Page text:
Carter noted that the board packets included the draft conceptual plan for the James River Heritage Trail. She offered to relay any comments that supervisors may have on the plan for a multi-jurisdictional trail seeking to refocus attention on the James.

Supervisors concurred with Carter's request for authorization to submit a letter of opposition to the Wireless Tax Fairness Act of 2011, House Bill 1002 and Senate Bill 543. Carter explained that the initiatives would preempt state and local taxing authority.

Bates requested that copies of the letter be sent to Senators Webb and Warner and Congressman Robert Hurt.

On a bright note, Carter announced that the annual Christmas Tree Lighting Ceremony would be held on Friday, December 2, 7 p.m., at the Courthouse.

Carter concluded her report by advising that the Virginia Association of Counties' Supervisors Forum would be held January 6 through 8 in Richmond. She said the forum, which is traditionally for newly elected supervisors, is also open to incumbents.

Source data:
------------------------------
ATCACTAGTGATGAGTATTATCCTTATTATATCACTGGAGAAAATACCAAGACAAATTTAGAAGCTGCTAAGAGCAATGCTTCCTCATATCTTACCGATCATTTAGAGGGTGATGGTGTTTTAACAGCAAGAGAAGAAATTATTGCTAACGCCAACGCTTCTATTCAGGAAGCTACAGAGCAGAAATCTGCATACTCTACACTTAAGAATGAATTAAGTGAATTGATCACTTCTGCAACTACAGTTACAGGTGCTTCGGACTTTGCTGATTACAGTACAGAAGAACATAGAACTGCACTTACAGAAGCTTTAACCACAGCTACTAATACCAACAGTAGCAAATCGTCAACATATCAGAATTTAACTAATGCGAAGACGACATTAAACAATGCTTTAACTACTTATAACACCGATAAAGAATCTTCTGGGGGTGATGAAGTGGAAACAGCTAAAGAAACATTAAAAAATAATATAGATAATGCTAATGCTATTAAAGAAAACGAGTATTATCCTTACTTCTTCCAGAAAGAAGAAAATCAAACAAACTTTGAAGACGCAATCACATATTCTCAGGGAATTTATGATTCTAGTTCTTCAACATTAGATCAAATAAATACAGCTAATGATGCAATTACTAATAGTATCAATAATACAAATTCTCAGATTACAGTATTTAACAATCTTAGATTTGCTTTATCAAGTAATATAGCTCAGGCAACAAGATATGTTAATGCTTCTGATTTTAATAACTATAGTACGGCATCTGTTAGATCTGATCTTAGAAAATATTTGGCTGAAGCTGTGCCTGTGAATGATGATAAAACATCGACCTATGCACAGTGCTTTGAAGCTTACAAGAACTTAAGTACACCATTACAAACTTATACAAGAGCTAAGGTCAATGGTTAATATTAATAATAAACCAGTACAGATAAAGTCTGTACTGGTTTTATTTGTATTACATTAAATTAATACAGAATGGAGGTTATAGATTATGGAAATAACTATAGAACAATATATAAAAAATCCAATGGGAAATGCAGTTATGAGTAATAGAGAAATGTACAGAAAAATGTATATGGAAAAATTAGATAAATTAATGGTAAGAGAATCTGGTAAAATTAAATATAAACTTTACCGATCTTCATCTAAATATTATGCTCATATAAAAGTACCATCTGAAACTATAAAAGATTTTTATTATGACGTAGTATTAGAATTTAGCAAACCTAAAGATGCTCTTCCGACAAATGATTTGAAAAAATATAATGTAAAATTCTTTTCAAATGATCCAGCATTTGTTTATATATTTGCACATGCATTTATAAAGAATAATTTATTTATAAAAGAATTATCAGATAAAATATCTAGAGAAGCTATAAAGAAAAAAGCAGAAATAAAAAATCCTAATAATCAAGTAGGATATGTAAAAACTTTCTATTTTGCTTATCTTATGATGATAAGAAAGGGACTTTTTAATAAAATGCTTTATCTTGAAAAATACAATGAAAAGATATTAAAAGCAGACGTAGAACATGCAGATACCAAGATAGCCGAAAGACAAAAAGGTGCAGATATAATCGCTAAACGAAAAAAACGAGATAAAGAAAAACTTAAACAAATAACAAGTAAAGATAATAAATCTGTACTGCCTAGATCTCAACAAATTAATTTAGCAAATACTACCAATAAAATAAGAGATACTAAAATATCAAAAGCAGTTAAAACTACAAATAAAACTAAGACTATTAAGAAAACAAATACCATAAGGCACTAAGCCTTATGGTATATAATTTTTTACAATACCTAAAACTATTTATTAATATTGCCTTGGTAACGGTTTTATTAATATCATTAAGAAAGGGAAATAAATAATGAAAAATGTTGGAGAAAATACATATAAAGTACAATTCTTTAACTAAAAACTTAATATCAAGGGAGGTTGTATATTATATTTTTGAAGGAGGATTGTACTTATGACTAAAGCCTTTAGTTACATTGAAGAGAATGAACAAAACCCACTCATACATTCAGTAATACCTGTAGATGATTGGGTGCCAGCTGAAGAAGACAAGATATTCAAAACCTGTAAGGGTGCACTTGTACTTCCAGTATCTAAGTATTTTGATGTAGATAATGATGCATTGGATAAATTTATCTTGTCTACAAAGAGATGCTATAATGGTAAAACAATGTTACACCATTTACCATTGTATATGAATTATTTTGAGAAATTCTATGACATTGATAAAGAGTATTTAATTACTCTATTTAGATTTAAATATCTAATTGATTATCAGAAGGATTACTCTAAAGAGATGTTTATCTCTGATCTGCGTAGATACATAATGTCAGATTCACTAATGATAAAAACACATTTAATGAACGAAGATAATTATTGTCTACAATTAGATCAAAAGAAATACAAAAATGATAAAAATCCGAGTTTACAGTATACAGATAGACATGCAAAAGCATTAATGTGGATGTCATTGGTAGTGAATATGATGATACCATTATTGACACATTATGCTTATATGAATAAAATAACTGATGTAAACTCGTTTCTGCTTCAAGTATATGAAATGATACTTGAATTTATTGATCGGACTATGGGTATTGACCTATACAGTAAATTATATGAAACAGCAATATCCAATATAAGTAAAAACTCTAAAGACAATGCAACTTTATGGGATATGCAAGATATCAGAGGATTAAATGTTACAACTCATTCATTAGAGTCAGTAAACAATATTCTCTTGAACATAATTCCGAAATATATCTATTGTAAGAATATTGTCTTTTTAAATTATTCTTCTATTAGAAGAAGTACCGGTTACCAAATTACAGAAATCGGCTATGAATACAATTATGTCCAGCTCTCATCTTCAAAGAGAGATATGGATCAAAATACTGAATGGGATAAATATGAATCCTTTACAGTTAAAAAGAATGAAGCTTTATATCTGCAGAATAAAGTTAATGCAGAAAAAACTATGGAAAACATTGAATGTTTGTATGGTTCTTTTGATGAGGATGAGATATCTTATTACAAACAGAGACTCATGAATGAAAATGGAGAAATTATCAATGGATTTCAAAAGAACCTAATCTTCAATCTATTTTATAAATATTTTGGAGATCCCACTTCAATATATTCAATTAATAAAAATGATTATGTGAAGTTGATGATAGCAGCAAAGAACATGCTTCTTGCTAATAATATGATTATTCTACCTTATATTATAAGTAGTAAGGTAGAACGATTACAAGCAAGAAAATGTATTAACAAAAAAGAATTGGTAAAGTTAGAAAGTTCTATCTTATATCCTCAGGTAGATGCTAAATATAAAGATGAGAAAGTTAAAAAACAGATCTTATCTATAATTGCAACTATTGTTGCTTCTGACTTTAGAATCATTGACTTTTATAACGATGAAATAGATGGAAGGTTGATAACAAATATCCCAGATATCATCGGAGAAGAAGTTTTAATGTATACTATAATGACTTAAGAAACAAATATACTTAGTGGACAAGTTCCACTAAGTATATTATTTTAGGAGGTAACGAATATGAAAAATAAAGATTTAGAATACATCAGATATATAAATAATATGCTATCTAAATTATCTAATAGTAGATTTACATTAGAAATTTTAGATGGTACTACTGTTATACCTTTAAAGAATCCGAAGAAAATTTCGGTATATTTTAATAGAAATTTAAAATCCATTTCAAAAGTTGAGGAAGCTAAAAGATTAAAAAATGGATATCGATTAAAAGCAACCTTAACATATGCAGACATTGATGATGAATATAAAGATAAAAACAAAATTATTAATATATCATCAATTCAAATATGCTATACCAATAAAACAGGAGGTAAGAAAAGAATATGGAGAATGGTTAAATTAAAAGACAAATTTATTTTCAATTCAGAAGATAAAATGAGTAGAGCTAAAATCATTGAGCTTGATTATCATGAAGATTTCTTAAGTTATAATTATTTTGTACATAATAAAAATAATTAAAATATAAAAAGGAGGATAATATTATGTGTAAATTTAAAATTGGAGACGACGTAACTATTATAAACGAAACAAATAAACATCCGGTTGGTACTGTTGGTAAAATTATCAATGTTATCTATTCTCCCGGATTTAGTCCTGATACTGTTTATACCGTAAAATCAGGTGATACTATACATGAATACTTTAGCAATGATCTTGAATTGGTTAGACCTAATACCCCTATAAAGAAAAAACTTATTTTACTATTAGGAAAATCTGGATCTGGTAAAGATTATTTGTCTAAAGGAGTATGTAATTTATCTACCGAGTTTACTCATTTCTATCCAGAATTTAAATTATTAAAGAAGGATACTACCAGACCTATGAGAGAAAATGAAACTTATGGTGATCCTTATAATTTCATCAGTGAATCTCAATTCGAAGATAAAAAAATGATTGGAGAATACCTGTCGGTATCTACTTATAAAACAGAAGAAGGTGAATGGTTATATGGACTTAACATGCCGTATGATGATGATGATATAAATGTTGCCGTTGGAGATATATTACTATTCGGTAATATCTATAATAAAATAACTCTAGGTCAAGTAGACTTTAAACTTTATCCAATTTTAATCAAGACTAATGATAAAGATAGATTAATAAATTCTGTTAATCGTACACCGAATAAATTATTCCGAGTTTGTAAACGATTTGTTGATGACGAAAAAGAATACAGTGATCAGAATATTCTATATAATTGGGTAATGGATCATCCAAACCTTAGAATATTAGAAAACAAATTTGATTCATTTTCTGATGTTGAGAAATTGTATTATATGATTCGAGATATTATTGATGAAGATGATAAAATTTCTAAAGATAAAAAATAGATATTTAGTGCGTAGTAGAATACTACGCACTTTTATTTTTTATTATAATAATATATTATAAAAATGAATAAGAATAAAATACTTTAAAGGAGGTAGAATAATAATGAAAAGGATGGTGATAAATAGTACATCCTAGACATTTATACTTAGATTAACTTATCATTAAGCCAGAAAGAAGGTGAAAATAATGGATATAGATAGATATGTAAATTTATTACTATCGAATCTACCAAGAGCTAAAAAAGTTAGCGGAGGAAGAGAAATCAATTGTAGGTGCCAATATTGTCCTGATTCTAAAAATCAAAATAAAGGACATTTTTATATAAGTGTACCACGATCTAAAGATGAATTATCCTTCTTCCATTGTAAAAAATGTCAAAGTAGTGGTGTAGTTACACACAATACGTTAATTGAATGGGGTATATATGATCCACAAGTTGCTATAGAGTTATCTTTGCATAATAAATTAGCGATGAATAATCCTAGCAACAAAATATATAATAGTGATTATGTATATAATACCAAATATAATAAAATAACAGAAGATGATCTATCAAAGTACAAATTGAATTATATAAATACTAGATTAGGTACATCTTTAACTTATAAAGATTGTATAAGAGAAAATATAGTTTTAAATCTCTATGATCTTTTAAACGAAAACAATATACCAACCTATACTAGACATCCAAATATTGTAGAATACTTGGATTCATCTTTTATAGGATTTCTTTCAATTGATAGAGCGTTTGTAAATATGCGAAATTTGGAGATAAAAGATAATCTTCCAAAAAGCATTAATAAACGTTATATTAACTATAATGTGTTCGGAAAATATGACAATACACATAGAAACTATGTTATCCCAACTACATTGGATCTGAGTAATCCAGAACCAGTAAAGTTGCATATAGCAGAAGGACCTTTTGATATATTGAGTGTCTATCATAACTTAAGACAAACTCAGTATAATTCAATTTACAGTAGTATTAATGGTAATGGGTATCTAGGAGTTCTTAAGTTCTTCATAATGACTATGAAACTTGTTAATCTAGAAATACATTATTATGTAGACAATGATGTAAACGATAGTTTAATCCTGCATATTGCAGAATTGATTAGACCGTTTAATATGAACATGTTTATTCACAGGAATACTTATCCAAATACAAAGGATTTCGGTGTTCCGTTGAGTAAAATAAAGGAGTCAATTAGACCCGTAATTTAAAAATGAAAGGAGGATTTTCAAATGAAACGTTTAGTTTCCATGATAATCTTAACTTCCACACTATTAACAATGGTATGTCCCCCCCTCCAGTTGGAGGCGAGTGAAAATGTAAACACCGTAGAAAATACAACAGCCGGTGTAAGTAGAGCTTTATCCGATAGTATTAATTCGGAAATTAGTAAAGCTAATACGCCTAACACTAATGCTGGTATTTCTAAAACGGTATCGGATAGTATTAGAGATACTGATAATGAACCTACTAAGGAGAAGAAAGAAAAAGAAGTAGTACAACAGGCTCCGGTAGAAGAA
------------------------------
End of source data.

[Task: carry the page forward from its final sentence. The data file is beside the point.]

RFPs for Vehicle Work

Supervisor Chambers moved to task the county administrator with getting bids on work for all county vehicles. After Supervisor Kitchen seconded the motion, Bates sought a clarification on the motion.

Chambers explained, “Get the hourly rate, like we did-the same procedure as with the trash trucks.” He added, “So all the businesses will have a chance to get a fair share.”

Carter replied that she would like to work on the RFP, request for proposal, and bring it to the board in December to ensure that it is what Chambers wanted.

Chambers asked if she would bring the draft RFP to the next meeting of the transportation committee. Carter replied that she would.

The motion drew a four to two vote, with Bates and Monroe Snoddy opposing.

Resolution In Memory of Freddy Palmore

The board presented its memorial resolution honoring Frederick L. “Freddy” Palmore to the Palmore Family.

Before reading the resolution, Carter shared, “I served as county administrator under both Freddy and Mary. We had a good working relationship and also developed a very close friendship.”

After Carter read the resolution, Supervisor Chambers presented the framed resolution to Mary Palmore, who was accompanied to the podium by her four sons Ricky, J.D., Ronnie, and Paul Palmore.

Chambers offered, “He touched so many lives in this county and his legacy will live on.”